Meredith Whitney & Jamie Dimon on principal forbearance in the JPMorgan Chase earnings call PLUS Are JPMC, BofA, Citi taking kickbacks for second liens on short sales?! & HAMP/MHA assisted a whopping 7% of those eligible last year..
Update: Short Sale Kickback video added
Vodpod videos no longer available.
In other great news, Diana Olick is breaking a HUGE story now on CNBC that the big servicers, JPMorgan Chase, Bank of America and Citi have demanded off-HUD, off ClosingStmt payments to release second liens they hold in short sales (against RESPA law).
Treasury told Diana they were unaware of this and will look into it. Good grief. and they wonder why the servicers dont want to do mods? THEY ARE GETTING KICKBACKS ON SHORT SALES! Plus they get an INCENTIVE PAYMENT to do short sales from Treasury (we the taxpayers) now. My Lord this is unreal.
Again this is the fault of the WH and Treasury. Treasury actually RAISED the cap on the ‘incentive fees’ the servicers can earn by doing their damn job as servicers today to 35 billion. Banks will do exactly what they can and no more. Sheila Bair at FDIC is the only one moving on principal forbearance, as usual she is ahead of the curve.
Plus the AP isn’t buying the BS spin anymore in its reporting of the much vaunted numbers Treasury is spinning today on their newly permanent mods (which they told the servicers to waive documentation for to achieve, the only thing the trial mods can be disqualified for now is ‘property’ disqualification, nice eh?):
The Obama administration’s mortgage relief plan provided help to only 7 percent of borrowers who signed up last year, another black mark for the struggling program.
Ouch that’ll leave a mark.
About 900,000 borrowers have enrolled in the $75 billion program since it launched in March, the Treasury Department said Friday. But as of last month, only about 66,500 homeowners had received permanent relief. Another 46,000 have been approved and should be finalized soon.The plan aims to make borrowers’ mortgages more affordable by reducing the mortgage interest rate to as low as 2 percent. They receive temporary modifications, which are supposed to become permanent after borrowers make three payments on time and complete necessary paperwork, including proof of income and a letter explaining the reason for their financial hardship.
The Treasury Department is pressing the 102 mortgage companies that are participating in the program to do a better job….
This is a great back and forth. I think we can confirm Treasury is doing exactly JACK SHXT about meaningful mods after hearing this discussion, so much for Obama being tough on those fat cats:
Here is an exchange between Meredith Whitney and Jamie Dimon on the JPMorgan conference call this morning (ht Brian):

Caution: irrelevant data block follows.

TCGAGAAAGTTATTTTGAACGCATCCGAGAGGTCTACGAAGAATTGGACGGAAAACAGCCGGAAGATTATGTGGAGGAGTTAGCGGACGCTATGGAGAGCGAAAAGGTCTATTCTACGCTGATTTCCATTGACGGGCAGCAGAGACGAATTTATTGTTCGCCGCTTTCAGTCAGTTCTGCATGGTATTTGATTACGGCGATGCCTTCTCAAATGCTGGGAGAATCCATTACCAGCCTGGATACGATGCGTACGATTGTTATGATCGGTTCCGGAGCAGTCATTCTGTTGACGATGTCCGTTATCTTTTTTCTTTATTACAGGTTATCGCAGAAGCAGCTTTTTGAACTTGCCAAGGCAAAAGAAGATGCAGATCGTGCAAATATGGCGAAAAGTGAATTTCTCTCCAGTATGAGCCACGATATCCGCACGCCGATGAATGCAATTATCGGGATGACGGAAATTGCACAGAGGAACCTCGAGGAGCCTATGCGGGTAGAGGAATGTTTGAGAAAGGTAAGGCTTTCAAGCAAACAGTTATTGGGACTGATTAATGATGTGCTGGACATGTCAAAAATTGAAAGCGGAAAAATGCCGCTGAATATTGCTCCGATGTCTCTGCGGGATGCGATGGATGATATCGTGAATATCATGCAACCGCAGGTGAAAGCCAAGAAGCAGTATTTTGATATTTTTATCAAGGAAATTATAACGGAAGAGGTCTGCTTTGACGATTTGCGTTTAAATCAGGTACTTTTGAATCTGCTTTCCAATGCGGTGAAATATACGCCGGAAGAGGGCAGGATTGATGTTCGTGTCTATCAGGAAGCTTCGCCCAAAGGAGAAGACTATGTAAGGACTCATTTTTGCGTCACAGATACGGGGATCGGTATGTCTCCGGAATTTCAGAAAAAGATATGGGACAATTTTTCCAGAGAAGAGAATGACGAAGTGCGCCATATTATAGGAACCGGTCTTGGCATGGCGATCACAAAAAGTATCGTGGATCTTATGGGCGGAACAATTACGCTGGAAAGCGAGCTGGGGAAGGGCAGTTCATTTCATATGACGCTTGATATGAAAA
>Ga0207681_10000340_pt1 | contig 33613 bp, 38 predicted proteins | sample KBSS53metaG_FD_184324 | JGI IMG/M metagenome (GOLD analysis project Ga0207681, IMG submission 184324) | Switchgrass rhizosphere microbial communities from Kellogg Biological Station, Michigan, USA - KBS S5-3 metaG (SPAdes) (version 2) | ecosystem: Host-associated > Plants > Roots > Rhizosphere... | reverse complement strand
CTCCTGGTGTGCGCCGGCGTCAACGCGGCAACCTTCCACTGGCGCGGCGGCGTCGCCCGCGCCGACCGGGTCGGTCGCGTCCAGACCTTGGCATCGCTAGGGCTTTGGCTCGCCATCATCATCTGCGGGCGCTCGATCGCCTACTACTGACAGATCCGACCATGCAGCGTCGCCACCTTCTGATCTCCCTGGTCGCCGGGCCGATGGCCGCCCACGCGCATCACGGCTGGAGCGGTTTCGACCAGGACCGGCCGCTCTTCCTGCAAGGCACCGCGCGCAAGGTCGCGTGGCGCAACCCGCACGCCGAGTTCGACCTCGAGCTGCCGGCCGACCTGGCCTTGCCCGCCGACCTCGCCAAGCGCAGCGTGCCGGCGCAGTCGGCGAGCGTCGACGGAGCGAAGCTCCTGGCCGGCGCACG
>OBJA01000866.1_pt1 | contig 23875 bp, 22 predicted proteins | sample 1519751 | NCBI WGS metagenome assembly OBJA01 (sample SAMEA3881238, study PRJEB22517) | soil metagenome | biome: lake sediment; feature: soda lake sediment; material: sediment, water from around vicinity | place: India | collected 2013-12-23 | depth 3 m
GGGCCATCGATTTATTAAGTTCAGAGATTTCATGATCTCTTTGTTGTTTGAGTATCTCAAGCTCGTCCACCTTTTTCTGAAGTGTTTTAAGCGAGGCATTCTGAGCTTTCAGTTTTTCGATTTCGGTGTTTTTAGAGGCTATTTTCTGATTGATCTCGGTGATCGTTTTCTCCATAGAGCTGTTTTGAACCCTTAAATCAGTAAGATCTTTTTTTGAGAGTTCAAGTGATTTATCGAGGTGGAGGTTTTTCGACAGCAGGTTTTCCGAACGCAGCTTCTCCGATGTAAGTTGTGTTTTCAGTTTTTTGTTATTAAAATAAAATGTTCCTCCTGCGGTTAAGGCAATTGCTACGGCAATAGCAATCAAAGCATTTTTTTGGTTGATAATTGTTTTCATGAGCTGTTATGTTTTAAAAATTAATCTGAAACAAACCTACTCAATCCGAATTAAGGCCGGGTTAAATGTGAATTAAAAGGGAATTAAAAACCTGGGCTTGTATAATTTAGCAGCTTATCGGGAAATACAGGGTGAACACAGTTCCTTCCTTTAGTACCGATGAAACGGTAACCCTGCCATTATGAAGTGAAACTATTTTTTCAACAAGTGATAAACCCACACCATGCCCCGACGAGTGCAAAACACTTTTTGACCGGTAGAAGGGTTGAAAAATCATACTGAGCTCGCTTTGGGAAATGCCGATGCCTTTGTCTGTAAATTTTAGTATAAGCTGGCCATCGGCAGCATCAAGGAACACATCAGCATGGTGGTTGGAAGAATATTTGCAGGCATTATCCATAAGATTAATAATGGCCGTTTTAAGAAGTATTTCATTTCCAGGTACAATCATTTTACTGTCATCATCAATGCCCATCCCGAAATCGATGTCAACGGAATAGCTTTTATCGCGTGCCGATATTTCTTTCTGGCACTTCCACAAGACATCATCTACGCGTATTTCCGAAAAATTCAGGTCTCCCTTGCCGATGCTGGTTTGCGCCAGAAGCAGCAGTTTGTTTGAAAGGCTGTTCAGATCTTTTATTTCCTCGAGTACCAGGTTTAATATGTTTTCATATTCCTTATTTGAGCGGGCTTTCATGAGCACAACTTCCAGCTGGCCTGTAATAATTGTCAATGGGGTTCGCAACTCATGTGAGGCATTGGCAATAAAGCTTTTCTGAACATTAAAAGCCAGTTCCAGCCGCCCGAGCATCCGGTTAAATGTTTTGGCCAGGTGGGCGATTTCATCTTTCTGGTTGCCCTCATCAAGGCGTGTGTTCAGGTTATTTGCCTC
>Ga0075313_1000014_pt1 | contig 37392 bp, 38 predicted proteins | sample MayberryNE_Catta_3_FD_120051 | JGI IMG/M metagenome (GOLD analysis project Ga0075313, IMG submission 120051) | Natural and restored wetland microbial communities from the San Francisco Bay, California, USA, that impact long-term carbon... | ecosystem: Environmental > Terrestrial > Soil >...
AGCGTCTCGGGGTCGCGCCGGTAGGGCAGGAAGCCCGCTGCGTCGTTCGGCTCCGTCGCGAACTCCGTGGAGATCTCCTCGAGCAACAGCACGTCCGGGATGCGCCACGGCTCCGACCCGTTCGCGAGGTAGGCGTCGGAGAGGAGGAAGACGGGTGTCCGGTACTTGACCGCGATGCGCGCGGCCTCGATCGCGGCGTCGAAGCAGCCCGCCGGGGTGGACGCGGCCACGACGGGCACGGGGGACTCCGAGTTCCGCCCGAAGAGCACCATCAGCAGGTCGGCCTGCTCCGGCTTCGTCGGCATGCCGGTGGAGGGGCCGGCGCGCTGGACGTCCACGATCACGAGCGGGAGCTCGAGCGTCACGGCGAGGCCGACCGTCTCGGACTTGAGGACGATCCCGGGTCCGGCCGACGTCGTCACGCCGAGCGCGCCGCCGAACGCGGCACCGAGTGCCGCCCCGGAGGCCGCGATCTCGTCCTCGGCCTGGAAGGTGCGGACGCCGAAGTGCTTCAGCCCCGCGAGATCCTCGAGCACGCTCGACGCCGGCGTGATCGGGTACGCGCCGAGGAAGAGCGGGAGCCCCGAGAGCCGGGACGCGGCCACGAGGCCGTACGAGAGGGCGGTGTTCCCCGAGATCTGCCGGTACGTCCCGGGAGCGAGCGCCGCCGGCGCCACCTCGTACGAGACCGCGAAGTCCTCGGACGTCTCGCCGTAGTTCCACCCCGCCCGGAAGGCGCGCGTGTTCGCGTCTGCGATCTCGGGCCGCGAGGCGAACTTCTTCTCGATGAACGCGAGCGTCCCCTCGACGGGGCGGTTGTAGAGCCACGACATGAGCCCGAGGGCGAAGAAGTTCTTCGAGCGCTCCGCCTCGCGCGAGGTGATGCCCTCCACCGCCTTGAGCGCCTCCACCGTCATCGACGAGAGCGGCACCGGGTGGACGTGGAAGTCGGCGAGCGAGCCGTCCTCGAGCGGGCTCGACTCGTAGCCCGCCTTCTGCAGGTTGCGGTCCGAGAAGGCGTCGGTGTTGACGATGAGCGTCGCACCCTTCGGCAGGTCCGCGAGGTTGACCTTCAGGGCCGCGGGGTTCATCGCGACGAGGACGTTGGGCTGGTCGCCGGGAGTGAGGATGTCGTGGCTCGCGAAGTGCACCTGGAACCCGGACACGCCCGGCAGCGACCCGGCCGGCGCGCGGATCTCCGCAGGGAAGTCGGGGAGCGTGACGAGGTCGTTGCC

Whitney: [W]e’re reaching a critical point in terms of all of the loan modification efforts and this is an industry question but then how it specifically affects your Company, given the fact that the industry feedback and statistics on the loan modification efforts are not good, so you question what’s the next initiative and the issue of principal forbearance. How much momentum do you think that has, can you comment on what stage we are in terms of obviously the extension ends [soon] with the last slug is over in February, so where do you think we are in terms of the government’s efforts to influence banks to do certain things?
Dimon: Well remember we do modifications of our own and we do the government modifications and I do think they’re kind of new, it was complex, and I think people will get better at it over time, Meredith. We have not thought of a better way to do it than loan by loan, which is does the person want to live there, can they afford to live there, and we really think that the payment, how much you’re paying is more important than principal. Even if you are going to do something on principal, to do it right you have to do it loan by loan and it effectively comes a similar kind of thing. The difficulty is the loan by loan part and we’ve asked the government and I think they tried to streamline a little bit to have programs because there’s too much paperwork involved in it so a lot of the reasons we’re not getting to final modifications half the time we don’t finish the paperwork, so they need the lower payments but they weren’t finishing the paperwork so we’re trying to get better at it, honestly, we rack our brains to figure out if there’s a better way to do it and you can do it more macro than loan by loan but once you start talking about macro, you’re going to get involved in a lot of issues about whether the people live there, whether they have the ability to pay, whether they were honest when they first told people how much their incomes were, so we’re working through it.
Whitney: Okay, do you get a sense that there’s something right behind HAMP, that there’s another solution for the government or is it more your efforts?
Dimon: We’re trying to do this, look, we’re trying to have ideas and they are trying to have ideas but if we had a brilliant one we would be very supportive of doing it. We want to do the right thing for the people.
Whitney: Okay, so a point of clarification on your answer, issue of principal forbearance is not something that people should be overly concerned about with respect to reserves and capital for the bank?
Dimon: No, I think if there’s a macro government force on something like that you could have a fairly significant effect on loan loss reserves and losses, etc.
Whitney: But is that a real, any momentum?
Dimon: Honestly Meredith you probably know as well as we do.
Whitney: I don’t know. I can’t help myself on that one.
Neither can we!